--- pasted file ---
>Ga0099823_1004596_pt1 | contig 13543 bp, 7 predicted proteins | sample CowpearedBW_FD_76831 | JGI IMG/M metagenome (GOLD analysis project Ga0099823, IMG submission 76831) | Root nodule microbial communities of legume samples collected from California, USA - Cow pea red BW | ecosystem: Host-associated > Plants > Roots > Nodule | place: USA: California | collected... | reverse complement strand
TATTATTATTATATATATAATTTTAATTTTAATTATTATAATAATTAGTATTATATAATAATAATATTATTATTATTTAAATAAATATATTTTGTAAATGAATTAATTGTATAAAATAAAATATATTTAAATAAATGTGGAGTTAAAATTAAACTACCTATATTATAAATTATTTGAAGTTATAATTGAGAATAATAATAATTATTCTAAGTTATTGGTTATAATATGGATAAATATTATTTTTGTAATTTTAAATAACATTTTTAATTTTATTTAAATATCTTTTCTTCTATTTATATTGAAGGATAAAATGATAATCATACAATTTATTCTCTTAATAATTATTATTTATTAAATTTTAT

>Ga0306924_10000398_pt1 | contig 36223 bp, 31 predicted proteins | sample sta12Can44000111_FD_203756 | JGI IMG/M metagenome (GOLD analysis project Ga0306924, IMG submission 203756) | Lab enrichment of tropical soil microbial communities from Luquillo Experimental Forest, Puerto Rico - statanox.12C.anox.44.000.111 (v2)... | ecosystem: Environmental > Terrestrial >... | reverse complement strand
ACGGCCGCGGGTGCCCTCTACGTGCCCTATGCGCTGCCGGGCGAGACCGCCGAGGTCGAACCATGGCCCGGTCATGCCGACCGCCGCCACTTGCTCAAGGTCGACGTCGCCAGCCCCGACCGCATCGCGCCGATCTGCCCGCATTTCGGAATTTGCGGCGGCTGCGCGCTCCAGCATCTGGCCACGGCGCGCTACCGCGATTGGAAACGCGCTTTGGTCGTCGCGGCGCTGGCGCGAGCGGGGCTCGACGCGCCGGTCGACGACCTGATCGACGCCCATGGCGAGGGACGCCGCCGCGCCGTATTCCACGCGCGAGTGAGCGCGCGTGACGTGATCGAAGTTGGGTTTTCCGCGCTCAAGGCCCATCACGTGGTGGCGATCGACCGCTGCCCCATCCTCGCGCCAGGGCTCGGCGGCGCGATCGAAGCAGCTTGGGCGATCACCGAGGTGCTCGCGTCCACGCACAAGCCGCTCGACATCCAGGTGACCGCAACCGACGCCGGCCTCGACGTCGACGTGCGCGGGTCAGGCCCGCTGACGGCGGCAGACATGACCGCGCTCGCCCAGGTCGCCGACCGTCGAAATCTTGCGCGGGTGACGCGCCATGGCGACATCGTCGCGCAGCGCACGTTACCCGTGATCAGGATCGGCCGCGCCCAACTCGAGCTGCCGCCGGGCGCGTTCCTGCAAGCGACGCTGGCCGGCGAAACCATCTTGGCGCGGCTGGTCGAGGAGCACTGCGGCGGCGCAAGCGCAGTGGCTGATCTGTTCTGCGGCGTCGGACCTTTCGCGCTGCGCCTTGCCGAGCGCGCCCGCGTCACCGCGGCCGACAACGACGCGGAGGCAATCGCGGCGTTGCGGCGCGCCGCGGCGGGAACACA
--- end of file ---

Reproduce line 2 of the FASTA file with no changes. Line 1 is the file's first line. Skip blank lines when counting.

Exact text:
TATTATTATTATATATATAATTTTAATTTTAATTATTATAATAATTAGTATTATATAATAATAATATTATTATTATTTAAATAAATATATTTTGTAAATGAATTAATTGTATAAAATAAAATATATTTAAATAAATGTGGAGTTAAAATTAAACTACCTATATTATAAATTATTTGAAGTTATAATTGAGAATAATAATAATTATTCTAAGTTATTGGTTATAATATGGATAAATATTATTTTTGTAATTTTAAATAACATTTTTAATTTTATTTAAATATCTTTTCTTCTATTTATATTGAAGGATAAAATGATAATCATACAATTTATTCTCTTAATAATTATTATTTATTAAATTTTAT